Exploring new communication channels


Does anyone have experience with https://www.mattermost.org? Mattermost is an open source, self-hosted Slack-alternative. I’ve used it only briefly in relatively small team, but the experience was quite pleasant.

Might be one option to reconcile the needs for openness and control with modern UX.


I think synchronous discussion is much more fleeting, which is why the need for permanence of linking is less important. Meanwhile, async platforms such as this one or GitHub usually features more lengthy arguments and texts which are more important to preserve.

Or in other words:

I’m not particularly invested in Discord. I was fine with moving to IRC to Gitter and from there to Discord and I’ll be fine with moving from Discord to something else.

My main criteria are:

  • Accessibility – IRC is not accessible
  • Reliability – Gitter is buggy
  • Support on different devices – works fine for Discord.
  • FOSS – this is important, but doesn’t outweigh everything else; I can live with the pragmatic choice of Discord.

I expect this to be temporary. I hope we can consolidate to Discord and stop using Zulip and Gitter.


I used only asynchronous channels (github/discourse -> email) for the last N years and it’s been pretty good so far.
Do I miss anything? :slight_smile:


How long until Discord integrates ads or selling personal information? It seems their only revenue source is a paid subscription, but I can’t imagine their investors will stay happy with that in the longterm.

GitHub is ad-free and supported by enterprise users, so it’s not that intrusive to use as a FOSS project. Discord probably won’t be able to compete in the already crowded enterprise communication market given its well entrenched nearly identical counterpart, Slack, and the variety of other products such as Microsoft Teams or Zoom.

I love chatrooms for asking quick questions, a much lower barrier to entry. Long discussions still benefit from the permanence of discourse/github.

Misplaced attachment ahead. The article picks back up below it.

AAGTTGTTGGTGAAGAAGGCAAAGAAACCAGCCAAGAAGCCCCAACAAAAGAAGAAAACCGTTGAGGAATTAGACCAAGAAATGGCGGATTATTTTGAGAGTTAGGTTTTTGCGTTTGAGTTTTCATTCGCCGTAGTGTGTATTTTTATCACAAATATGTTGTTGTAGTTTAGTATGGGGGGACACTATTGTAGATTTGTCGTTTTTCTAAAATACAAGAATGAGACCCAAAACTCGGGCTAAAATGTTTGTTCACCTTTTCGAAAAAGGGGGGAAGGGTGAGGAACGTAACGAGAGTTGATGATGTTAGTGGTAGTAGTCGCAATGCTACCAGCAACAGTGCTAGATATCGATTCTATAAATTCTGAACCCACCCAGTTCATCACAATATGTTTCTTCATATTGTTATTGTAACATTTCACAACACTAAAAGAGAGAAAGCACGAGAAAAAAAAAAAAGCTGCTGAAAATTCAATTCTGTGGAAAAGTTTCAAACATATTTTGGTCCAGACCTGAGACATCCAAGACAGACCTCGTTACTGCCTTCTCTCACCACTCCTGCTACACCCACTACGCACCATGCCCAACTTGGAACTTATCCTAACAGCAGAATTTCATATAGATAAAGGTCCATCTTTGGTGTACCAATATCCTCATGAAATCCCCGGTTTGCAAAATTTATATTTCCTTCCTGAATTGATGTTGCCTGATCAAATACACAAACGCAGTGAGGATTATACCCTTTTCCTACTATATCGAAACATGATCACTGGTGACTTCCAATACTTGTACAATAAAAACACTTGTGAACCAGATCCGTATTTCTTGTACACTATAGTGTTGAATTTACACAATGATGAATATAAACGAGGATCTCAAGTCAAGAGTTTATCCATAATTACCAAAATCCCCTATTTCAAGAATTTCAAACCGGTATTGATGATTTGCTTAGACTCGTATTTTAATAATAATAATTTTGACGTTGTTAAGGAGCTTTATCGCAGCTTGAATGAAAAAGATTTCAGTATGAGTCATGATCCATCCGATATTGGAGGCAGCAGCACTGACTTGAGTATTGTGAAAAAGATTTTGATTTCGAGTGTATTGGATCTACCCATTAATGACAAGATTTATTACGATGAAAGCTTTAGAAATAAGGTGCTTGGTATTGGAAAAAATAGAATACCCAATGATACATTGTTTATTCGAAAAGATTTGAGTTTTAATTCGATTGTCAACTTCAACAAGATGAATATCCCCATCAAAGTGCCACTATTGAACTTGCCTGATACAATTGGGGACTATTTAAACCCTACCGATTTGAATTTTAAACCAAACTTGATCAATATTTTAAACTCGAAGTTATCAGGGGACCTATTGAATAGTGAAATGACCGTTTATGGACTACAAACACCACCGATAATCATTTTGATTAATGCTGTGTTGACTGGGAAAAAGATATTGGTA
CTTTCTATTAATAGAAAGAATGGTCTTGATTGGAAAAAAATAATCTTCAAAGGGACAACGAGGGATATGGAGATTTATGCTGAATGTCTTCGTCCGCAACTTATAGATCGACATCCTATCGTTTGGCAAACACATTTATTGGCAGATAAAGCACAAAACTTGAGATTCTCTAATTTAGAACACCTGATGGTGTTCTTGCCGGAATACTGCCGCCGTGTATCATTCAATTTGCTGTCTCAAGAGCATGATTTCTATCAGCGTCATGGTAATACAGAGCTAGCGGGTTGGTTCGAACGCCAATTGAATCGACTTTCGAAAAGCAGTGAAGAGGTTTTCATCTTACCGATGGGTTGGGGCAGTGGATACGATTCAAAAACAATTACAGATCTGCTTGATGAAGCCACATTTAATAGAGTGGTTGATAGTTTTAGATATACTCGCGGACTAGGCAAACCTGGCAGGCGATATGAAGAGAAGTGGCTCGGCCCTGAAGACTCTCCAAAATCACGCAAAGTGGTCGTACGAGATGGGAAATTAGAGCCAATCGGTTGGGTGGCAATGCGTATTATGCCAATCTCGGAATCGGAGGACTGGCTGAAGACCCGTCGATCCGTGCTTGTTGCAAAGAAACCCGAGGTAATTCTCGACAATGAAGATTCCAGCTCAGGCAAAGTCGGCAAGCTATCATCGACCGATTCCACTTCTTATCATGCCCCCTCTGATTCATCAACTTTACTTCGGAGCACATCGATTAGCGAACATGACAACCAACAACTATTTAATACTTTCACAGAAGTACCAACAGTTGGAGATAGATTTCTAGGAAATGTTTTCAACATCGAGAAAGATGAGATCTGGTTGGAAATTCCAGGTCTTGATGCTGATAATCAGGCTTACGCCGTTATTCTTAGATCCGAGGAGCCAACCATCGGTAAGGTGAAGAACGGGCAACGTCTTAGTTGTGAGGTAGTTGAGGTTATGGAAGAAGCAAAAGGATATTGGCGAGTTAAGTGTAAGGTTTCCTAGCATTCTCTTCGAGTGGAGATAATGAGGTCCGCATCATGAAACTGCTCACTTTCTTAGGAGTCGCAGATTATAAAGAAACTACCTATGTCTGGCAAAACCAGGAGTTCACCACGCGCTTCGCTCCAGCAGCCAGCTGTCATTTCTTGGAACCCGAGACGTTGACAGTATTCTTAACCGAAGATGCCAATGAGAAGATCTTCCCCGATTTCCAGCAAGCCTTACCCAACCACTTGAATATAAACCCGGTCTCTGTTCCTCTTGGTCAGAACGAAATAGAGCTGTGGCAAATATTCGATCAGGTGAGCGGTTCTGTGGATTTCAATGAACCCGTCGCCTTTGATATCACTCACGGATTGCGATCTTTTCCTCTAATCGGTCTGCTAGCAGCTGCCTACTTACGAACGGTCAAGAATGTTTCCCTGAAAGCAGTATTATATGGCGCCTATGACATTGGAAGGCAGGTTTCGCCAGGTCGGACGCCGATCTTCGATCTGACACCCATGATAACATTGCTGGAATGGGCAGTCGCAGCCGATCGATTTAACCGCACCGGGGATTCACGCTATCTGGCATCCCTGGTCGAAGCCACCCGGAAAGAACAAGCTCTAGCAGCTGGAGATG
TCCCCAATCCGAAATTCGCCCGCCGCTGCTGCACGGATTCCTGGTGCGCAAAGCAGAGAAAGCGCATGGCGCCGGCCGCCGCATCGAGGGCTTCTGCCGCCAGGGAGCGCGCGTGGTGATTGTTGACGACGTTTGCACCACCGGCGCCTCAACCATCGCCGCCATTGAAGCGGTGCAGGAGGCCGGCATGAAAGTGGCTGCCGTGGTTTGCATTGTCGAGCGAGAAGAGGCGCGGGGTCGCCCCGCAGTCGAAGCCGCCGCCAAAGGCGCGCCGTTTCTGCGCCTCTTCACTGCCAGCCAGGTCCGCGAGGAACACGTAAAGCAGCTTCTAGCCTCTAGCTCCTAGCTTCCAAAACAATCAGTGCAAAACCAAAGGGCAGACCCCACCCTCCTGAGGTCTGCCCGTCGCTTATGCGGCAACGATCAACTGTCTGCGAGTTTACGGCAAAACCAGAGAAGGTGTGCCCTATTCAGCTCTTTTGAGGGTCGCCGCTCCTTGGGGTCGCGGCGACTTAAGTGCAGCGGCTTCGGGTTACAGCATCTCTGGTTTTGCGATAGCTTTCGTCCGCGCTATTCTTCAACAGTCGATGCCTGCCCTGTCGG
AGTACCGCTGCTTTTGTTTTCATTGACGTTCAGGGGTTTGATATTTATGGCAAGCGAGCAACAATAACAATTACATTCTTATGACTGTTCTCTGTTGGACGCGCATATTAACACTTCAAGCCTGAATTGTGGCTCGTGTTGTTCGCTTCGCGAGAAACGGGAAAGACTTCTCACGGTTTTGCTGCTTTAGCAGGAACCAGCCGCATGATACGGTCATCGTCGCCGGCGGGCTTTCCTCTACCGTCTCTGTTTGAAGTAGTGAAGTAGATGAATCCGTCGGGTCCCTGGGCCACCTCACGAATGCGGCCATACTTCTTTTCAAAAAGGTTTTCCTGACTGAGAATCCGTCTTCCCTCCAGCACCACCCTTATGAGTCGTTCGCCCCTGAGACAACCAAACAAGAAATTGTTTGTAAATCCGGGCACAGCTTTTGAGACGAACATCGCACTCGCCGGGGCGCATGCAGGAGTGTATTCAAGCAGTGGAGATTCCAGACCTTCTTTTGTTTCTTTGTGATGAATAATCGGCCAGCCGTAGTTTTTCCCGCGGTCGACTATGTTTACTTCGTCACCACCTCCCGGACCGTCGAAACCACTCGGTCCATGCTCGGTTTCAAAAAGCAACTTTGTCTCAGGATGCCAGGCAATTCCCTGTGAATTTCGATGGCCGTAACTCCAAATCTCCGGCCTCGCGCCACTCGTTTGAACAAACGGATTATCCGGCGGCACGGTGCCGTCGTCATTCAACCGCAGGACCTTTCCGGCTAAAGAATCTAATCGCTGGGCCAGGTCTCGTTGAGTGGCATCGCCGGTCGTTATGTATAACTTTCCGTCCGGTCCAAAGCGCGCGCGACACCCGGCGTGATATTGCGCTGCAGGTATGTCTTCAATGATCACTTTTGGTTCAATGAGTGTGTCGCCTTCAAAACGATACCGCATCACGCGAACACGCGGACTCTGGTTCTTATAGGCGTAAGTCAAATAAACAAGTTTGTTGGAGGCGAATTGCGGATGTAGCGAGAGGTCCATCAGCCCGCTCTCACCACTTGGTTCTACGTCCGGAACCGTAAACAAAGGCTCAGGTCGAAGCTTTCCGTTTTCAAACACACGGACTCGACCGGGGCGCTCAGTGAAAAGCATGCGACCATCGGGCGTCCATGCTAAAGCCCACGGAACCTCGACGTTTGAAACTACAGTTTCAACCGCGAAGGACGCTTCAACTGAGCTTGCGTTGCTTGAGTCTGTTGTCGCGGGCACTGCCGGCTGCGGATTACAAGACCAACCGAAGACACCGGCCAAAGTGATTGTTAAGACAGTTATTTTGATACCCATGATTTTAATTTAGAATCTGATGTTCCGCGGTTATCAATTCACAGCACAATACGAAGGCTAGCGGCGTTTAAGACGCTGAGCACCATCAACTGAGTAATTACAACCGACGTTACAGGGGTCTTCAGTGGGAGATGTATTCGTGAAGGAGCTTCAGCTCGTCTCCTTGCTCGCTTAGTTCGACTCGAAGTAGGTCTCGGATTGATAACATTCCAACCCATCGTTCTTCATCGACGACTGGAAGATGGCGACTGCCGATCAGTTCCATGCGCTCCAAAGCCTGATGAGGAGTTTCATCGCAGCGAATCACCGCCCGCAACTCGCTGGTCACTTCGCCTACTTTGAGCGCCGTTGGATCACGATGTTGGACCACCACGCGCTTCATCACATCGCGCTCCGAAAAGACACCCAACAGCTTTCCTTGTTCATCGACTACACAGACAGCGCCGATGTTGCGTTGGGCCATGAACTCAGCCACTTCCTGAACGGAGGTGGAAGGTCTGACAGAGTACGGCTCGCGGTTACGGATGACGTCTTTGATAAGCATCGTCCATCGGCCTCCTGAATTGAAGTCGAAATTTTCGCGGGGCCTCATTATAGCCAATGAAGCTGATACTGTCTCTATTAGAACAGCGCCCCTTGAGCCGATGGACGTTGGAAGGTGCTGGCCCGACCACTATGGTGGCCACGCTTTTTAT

AKA their only source of revenue is subscriptions.

I don’t think this argument holds much water logically.


I recommend trying out riot.im

  • It works in a web browser and it’s easy to use
  • it uses matrix instead of IRC (so it’s async, like you want)
  • It is free software and can be self hosted. So you retain autonomy.


Riot has many issues - see what I mentioned above. While it is open source, hosting an IRC bridge isn’t trivial work (that’s much harder that just running a bouncer). And if you don’t self host - it’s just a productivity killer for now.


Have you looked into pleroma chat? it’s being developed by the same person that started IRCv3.


Note: the following is pure speculation, though said speculation is informed by observation.

My understanding is that Discord is funded by a combination of VC money, and partnerships with bigger gaming industry players. The paid subscription service is probably a pittance compared to this. I would guess that they can actually turn a profit on this, given that most of their operating costs probably go towards development and paying some::cloud::provider for CDN (but really, I have no idea).

Whether this state of affairs is long term stable is an exercise for the reader.


Does anyone have experience with https://www.mattermost.org 2?

I use mattermost at work since you can self host it. It’s okay very slack-like I don’t know much about mobile support though since I only sign on when I’m at work. Has some bugs with Browsers but they tend to get fixed fairly quickly.


Redox is using “MatterMost” and it seems to work really well for them.